Frontal radiographs, lung segmentations, lung 3D renditions, and lung volumes (in milliliters) from thoracic dynamic MRI scans for 1 male patient with TIS preoperatively (at 7.4 years of age) and postoperatively (at 7.8 years of age).

Notable findings in pediatrics regarding the treatment of fractures, infection, early-onset scoliosis, and more are presented in the new JBJS Guest Editorial What’s New in Pediatric Orthopaedics. Here, we highlight the 5 most compelling studies, as selected by author Christina K. Hardesty, MD. 


Researchers investigated whether the time to treatment of supracondylar humeral fractures affected clinical outcomes in pediatric patients. A total of 472 patients were included; 435 underwent surgical treatment within 18 hours of presentation and 37 underwent treatment after 18 hours. No differences in postoperative complications, including malunion, nonunion, stiffness, infection, and nerve injury, were found between the groups, even when Type II Gartland fractures were excluded1. 

A randomized controlled trial compared 2 treatments for distal radial buckle fracture with respect to pain and function in patients 4 to 15 years old. Of the 965 patients included, 489 received a bandage and 476 received rigid immobilization. The groups had equivalent pain at 3 days following treatment and demonstrated no differences in pain or function during the 6-week follow-up period2. These findings suggest “that we may be overtreating distal radial buckle fractures in children when we routinely utilize rigid immobilization,” says Guest Editorial author Dr. Hardesty, adding that this study “has the potential to change all our practices, providing children with less rigid immobilization for buckle fractures.” 


A study assessed the utility of procalcitonin, a protein released by tissues in response to bacteria or other infection, as a biomarker for musculoskeletal infection in pediatric patients. Procalcitonin was compared with traditional biomarkers in 188 children and found to outperform white blood-cell count, C-reactive protein, and absolute neutrophil count. A procalcitonin level of >0.1 ng/mL predicted deep infection in 84.7% of cases. Combining procalcitonin with C-reactive protein, erythrocyte sedimentation rate, and temperature improved diagnostic accuracy to 89.4%3. 

Upper Extremity

The Function after Adolescent Clavicle Trauma and Surgery (FACTS) study group evaluated clavicular remodeling in 98 adolescent patients with completely displaced fractures treated nonoperatively. The study authors reported a high remodeling rate and observed that remodeling continued even beyond adolescence. Complete or near-complete remodeling was demonstrated in 85% of patients <14 years old and 54% of patients ≥14 years old at the time of injury4.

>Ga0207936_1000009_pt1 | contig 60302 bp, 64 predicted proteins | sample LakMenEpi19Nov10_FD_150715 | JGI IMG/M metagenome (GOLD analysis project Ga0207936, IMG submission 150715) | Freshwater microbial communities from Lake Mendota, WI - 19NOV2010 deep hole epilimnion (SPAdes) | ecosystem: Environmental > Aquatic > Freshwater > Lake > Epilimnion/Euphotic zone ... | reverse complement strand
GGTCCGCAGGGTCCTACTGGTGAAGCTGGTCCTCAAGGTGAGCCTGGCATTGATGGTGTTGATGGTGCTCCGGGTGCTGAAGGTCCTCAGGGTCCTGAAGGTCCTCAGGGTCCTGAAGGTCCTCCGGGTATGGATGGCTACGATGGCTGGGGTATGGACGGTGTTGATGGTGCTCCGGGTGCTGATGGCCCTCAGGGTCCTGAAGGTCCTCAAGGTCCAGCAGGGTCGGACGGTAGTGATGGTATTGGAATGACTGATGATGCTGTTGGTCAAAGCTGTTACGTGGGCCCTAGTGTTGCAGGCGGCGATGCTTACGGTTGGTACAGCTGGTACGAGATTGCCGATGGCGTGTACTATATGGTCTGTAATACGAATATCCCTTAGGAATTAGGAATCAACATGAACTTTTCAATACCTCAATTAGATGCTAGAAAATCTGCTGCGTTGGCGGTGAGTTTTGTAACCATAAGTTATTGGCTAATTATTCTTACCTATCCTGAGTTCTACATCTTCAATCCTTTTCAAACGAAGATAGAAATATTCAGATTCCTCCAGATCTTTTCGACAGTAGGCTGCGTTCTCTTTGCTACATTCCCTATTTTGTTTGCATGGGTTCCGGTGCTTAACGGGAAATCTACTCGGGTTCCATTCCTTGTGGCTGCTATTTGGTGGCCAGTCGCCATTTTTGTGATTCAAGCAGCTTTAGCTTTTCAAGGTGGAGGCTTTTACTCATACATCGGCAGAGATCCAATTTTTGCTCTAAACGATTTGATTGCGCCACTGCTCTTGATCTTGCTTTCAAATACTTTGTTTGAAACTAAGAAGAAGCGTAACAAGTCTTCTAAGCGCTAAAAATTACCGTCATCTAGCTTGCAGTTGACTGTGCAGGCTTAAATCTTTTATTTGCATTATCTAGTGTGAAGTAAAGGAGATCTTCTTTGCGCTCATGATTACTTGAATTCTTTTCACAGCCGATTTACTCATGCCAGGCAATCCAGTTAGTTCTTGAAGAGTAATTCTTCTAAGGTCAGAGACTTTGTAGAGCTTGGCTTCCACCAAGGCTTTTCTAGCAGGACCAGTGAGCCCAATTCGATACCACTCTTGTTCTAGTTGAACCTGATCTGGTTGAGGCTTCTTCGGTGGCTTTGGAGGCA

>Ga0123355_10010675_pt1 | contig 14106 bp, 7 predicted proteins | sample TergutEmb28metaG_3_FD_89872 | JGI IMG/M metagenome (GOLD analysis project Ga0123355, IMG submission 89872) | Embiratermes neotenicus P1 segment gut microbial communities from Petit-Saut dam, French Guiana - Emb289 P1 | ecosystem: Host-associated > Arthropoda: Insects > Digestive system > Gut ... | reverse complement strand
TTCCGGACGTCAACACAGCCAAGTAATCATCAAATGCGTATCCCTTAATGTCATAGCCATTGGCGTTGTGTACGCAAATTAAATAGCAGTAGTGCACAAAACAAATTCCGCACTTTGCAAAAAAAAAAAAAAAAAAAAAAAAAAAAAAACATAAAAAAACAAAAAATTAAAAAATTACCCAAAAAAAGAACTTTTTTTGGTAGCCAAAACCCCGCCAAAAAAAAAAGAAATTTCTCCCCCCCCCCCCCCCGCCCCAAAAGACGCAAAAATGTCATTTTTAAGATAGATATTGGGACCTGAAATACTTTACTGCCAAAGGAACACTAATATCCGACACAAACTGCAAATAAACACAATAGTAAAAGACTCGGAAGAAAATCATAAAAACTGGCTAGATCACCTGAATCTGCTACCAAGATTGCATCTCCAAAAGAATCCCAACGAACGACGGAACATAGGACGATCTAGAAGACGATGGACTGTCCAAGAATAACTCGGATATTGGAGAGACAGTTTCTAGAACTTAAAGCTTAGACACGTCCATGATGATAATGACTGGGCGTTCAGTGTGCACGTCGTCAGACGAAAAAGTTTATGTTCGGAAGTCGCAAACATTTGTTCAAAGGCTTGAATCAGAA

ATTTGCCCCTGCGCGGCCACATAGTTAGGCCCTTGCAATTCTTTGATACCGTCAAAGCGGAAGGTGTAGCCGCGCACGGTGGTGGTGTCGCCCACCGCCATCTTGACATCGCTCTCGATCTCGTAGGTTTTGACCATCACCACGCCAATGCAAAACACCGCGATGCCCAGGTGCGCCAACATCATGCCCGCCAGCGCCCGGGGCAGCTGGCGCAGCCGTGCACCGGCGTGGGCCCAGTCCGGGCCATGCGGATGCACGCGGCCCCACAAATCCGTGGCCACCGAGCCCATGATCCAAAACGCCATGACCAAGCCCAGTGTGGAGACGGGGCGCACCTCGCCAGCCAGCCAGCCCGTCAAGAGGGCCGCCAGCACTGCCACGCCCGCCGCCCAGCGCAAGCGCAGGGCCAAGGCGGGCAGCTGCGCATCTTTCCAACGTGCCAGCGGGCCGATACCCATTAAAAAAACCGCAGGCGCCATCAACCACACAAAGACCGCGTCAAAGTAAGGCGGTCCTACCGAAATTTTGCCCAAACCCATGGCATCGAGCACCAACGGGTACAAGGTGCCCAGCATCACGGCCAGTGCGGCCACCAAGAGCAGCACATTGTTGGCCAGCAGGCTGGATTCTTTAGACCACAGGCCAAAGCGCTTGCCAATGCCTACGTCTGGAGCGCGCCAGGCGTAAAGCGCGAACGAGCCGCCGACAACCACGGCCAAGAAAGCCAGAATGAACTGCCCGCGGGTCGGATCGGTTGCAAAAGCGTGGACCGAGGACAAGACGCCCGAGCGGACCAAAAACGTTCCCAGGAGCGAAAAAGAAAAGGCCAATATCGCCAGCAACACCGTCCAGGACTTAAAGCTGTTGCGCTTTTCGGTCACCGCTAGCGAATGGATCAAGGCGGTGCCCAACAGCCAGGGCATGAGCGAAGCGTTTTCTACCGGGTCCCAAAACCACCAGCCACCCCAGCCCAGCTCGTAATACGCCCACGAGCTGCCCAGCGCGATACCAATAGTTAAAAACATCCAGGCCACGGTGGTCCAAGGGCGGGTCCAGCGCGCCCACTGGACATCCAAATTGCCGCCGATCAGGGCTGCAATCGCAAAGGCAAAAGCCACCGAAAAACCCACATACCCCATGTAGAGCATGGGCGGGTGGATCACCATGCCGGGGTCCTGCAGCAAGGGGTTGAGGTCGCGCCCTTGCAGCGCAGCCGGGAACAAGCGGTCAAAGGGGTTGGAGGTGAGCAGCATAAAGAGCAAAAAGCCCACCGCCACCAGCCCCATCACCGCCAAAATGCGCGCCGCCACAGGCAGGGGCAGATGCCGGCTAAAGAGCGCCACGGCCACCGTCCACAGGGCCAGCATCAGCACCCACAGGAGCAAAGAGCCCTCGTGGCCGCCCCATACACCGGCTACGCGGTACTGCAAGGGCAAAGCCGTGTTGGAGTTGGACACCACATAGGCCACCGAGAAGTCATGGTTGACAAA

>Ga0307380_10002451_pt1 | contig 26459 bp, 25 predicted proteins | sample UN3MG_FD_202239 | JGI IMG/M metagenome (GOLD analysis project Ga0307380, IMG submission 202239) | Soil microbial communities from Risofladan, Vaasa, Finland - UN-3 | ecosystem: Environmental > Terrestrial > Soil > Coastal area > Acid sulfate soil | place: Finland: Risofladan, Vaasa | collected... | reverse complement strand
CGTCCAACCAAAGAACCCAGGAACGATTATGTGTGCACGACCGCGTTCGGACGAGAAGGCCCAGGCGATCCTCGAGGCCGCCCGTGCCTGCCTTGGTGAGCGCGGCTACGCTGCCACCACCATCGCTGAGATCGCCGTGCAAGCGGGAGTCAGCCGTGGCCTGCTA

A Level II study published in JBJS utilized a novel dynamic MRI technique to evaluate pulmonary function in 39 patients treated surgically for thoracic insufficiency syndrome. Patients with thoracic insufficiency syndrome demonstrated improvement in tidal volumes and hemidiaphragm positions following the surgical procedure. Additionally, decreased deviation from normality was demonstrated in this group when their preoperative and postoperative parameters were compared with those of healthy children5. 

What’s New in Pediatric Orthopaedics is freely available at 

What’s New by Subspecialty

Each month, JBJS publishes a review of the most pertinent studies from the orthopaedic literature in a select subspecialty. To read the reports, visit the What’s New by Subspecialty collection at 

Recent OrthoBuzz posts include: What’s New in Adult Reconstructive Knee Surgery, What’s New in Musculoskeletal Tumor Surgery, and What’s New in Musculoskeletal Basic Science. 

Image modified from: Tong Y, Udupa JK, McDonough JM, Wu C, Sun C, Xie L, Lott C, Clark A, Mayer OH, Anari JB, Torigian DA, Cahill PJ. Assessment of Regional Functional Effects of Surgical Treatment in Thoracic Insufficiency Syndrome via Dynamic Magnetic Resonance Imaging. J Bone Joint Surg Am. 2023 Jan 4;105(1):53-62.  


  1. Sullivan MH, Wahlig BD, Broida SE, Larson AN, Shaughnessy WJ, Stans AA, Milbrandt TA. Does shorter time to treatment of pediatric supracondylar humerus fractures impact clinical outcomes? J Pediatr Orthop. 2023 Jul 1;43(6):350-4. 
  2. Perry DC, Achten J, Knight R, Appelbe D, Dutton SJ, Dritsaki M, Mason JM, Roland DT, Messahel S, Widnall J, Costa ML; FORCE Collaborators in collaboration with PERUKI. Immobilisation of torus fractures of the wrist in children (FORCE): a randomised controlled equivalence trial in the UK. Lancet. 2022 Jul 2;400(10345):39-47. 
  3. van der Laan L, Gaines N, Van Horn N, Jo C, Ma Y, Copley LA. Comparison of procalcitonin with commonly used biomarkers and algorithms for evaluating suspected pediatric musculoskeletal infection in the emergency department. J Pediatr Orthop. 2023 Feb 1;43(2):e168-73. 
  4. Pennock AT, Bastrom TP, Boutelle KE, Carroll AN, Edmonds EW, Nepple JJ, Polinsky SG, Spence DD, Perkins C, Willimon SC, Bae DS, Busch MT, Ellis HB, Hergott K, Kocher MS, Li Y, Pandya NK, Sabatini CS, Wilson PL, Heyworth BE; FACTS Study Group. Bony remodeling of adolescent displaced clavicle fractures: a FACTS study. Am J Sports Med. 2023 Mar;51(4):871-6. 
  5. Tong Y, Udupa JK, McDonough JM, Wu C, Sun C, Xie L, Lott C, Clark A, Mayer OH, Anari JB, Torigian DA, Cahill PJ. Assessment of regional functional effects of surgical treatment in thoracic insufficiency syndrome via dynamic magnetic resonance imaging. J Bone Joint Surg Am. 2023 Jan 4;105(1):53-62. 

Leave a Reply

Related Posts

Discover more from OrthoBuzz

Subscribe now to keep reading and get access to the full archive.

Continue reading